While reading the autobiography of Bacha Khan Baba, one could argue that little has changed concerning the plight of Pashtun people, particularly the people of the FATA, since the time of British Colonial rule. In fact it seems as though one set of colonisers has been merely exchanged for another.
Bacha Khan discusses that in 1901, the British introduced the Frontier Crime Regulations – a set of brutal, savage, black laws, which he states the British used in such an atrocious manner, it created enormous disharmony, suffering and mutual enmity among Pashtuns. He states the majority of government officials allocated to the region at that time were from the Punjab, furthermore, the British created their own jirgas made up of their own people, in which Pashtuns could be sentenced to twelve or fourteen years in jail without the right to appeal. We are told that in the days of British rule, people were continuously stopped by security forces and asked to ‘pay security money.’ If people refused to pay, they would be sent to jail for up to three years. Thousands of people were thrown in prison under section 40 of the FCR. The British had spies everywhere among the people. These internal spies openly intimidated and frightened the people in every possible way, furthermore, Bacha Khan states that the Mullahs and many elders were ‘puppets in the hands of the British.’ (26)
In relation to the creation of the ‘Buffer Zone,’ and further division of the FATA into separate agencies, the motivation behind this tactic was not only to divide and rule, but was seen as a safer option whereby Pashtuns remained a collection of small tribes divided into small territories rather than mobilise as a united brotherhood. Bacha Khan states the people of the FATA were kept illiterate and ignorant, oppressed and tyrannized, their lives at the mercy of one person – the Political Agent.
With regard to education, Bacha Khan tells us the British opened many schools in the Punjab, yet no steps were taken to educate Pashtun children. He furthermore states, in schools across India, children received education in their mother tongue, whereas in Pashtun regions, no such arrangements were made. In the few schools that did exist, children were taught in a language which was not their own. The British left orthodox Mullahs in the region for a particular purpose. These Mullahs, who were held in reverence by the people, made propaganda against schools, pronouncing that anyone studying in schools were ‘unbelievers.’ The purpose of this propaganda, he states, was to keep Pashtuns illiterate and uneducated. (12)
Bacha Khan raises the issue regarding the extent to which outsiders have presented a false picture of Pashtun people to the world. He argues that firstly, being cut off from the world, with no option for people to get near the FATA to ‘see what we are like’ (123), has fuelled a false propaganda machine, in which Pashtuns are represented as ‘uncivilized savages.’ Bacha Khan states this is a completely false image which offers governments an excuse to crush Pashtuns, blow them up with bombs, kill them with guns and destroy their homes. He states imperialist powers have used Pashtun territory as training ground for their armies, turning ‘a peaceful ground into a battlefield’ (124).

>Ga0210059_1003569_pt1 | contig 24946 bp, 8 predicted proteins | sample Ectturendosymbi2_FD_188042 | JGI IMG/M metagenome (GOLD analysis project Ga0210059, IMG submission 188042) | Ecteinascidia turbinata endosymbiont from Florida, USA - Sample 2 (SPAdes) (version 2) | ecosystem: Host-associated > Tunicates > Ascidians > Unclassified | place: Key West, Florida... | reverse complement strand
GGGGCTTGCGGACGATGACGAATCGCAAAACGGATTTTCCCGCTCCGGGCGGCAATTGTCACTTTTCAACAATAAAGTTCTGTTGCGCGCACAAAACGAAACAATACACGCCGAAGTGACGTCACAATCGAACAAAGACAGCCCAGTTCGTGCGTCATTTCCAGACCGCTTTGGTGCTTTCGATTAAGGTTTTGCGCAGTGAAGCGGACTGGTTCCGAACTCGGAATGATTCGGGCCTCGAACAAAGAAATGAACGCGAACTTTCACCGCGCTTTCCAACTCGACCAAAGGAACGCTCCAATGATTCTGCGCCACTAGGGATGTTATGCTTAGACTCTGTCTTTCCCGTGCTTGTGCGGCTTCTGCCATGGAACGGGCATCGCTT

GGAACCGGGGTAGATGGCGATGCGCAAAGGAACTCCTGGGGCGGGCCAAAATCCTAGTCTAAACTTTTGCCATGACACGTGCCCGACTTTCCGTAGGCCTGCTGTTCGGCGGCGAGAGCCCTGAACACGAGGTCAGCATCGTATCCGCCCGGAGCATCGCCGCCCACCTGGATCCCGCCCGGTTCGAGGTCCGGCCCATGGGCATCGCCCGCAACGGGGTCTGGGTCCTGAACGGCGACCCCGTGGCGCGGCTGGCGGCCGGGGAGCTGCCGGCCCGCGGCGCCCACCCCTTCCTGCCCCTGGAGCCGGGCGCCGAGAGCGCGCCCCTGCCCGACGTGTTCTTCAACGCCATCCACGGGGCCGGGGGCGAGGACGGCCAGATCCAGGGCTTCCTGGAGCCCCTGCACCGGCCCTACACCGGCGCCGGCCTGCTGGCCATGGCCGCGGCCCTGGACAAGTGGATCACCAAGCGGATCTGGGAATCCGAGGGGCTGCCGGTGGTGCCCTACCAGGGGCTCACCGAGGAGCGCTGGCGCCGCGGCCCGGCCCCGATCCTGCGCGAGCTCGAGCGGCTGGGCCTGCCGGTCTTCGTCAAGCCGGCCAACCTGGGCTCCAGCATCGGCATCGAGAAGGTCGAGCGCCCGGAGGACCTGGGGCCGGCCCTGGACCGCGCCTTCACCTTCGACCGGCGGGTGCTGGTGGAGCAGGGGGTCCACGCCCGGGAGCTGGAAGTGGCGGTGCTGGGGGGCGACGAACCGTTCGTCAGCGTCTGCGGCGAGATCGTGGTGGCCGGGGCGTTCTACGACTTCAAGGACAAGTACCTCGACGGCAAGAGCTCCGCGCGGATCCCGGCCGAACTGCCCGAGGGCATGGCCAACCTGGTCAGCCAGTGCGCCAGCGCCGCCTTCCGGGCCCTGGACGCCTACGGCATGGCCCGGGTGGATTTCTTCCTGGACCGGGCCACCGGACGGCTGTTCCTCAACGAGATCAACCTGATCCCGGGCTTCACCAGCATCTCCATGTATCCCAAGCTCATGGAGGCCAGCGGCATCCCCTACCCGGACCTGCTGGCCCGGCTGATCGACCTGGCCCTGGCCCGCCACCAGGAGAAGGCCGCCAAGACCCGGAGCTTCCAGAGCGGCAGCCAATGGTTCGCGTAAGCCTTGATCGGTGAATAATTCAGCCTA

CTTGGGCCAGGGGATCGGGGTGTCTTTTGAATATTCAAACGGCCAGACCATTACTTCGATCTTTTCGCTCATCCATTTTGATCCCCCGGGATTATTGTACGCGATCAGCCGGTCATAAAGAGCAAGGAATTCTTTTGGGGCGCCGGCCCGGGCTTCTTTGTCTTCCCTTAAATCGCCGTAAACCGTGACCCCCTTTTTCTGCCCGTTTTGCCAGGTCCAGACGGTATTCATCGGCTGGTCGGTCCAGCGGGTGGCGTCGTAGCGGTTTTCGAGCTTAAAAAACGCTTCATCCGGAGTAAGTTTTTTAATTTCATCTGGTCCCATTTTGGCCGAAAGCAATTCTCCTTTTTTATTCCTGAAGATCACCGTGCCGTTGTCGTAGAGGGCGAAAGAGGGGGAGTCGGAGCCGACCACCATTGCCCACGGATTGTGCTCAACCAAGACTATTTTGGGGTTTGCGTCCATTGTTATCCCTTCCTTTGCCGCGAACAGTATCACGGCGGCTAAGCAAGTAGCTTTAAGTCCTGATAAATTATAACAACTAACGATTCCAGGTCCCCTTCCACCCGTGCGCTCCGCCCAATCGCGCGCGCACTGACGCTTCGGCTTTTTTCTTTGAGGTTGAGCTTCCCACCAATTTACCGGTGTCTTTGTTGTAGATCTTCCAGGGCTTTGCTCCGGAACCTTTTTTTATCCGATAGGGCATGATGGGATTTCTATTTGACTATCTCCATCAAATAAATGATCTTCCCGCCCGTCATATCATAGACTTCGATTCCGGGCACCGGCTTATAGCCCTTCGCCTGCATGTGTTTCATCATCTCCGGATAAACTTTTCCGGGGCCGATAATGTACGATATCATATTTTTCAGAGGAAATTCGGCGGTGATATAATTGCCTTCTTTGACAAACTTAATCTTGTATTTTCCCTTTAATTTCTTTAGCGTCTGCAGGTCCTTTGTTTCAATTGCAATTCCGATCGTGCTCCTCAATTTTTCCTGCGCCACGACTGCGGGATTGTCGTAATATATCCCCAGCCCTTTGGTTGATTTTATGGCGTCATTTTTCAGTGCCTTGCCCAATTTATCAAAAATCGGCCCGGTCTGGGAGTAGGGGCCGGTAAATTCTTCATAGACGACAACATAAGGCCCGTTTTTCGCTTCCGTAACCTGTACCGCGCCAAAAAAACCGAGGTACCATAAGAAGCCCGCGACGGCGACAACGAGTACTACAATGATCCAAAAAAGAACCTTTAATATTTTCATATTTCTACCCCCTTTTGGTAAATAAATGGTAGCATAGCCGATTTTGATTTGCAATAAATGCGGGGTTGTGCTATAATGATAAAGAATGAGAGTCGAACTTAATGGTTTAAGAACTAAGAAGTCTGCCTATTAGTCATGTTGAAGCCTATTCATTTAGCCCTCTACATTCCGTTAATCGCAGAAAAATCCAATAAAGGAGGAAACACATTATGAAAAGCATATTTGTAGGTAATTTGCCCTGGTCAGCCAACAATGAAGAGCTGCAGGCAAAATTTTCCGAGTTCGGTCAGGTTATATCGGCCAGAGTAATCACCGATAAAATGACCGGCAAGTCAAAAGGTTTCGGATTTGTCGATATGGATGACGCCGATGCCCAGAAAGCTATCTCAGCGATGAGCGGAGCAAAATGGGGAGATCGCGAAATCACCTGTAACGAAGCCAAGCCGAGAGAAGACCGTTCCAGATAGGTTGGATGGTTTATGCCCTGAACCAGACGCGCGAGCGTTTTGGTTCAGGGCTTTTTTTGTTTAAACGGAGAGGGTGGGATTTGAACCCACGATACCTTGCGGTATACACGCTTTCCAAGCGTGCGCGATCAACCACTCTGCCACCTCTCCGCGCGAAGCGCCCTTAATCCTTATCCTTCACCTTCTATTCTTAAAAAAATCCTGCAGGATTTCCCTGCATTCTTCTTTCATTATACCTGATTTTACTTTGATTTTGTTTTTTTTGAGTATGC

Bacha Khan, a man who spent over thirty years in prison, at least fifteen years during the time of British colonial rule and a further fifteen after the creation of Pakistan, tells of the unspeakable cruelty, humility and suffering he endured, yet he states that the treatment he received at the hands of the Pakistan government, was far more cruel, more injust than anything he had suffered under the British colonisers. (207)
Judging by some of the factors outlined in the autobiography of Bacha Khan, one could argue that since the creation of Pakistan, little improvement or effort has been made to alleviate the suffering and plight of Pashtun people, particularly concerning the people of the FATA, who have been forced to stagnate in the mire, under the rule of antiquated, harsh laws set up in 1901 by British colonisers. The way in which Bacha Khan describes how the people ‘live in constant danger, suffer humiliation, tyranny and oppression,’ resonates to this day, as it seems the FATA has remained confined within the framework of a ‘colonised’ state.
One cannot overestimate the importance of Bacha Khan’s legacy, his unmitigated committment and devotion to Pashtun people and nation remains unsurpassed. His vision and persistence in the field of education, for instance, despite opposition under an oppressive regime, was arguably one of his greatest achievements. In his ardent belief that education was the primary means to lift Pashtun people out of darkness and oppression he personally set about opening schools in the province, (modern day Pakhtunkhwa). This legacy, no doubt has led to a conscious awareness of the importance of education among Pashtuns. The 18th Amendment to the constitution of Pakistan has certainly altered the lives of Pashtun people living in Pakhtunkhwa for the better, not only in providing autonomy and political restructuring, but also in the area of education. However, what the future holds for the people of the FATA remains to be seen.
Reference: “My Life and Struggle: Autobiography of Badshah Khan,” Hind Pocket Books (P) Ltd., Delhi, Translated by Helen H. Bouman, Narrated to K.B. Narang, 1969.
Writer: Angelina Merisi
The writer hails from Ireland. She is part of the Pashtuns Times News Network. She is a PhD scholar at the University College Cork, Ireland. Her current research is focused on Islam and Pashtun male migrants in Ireland, masculinity and honour concepts. She can be reached at
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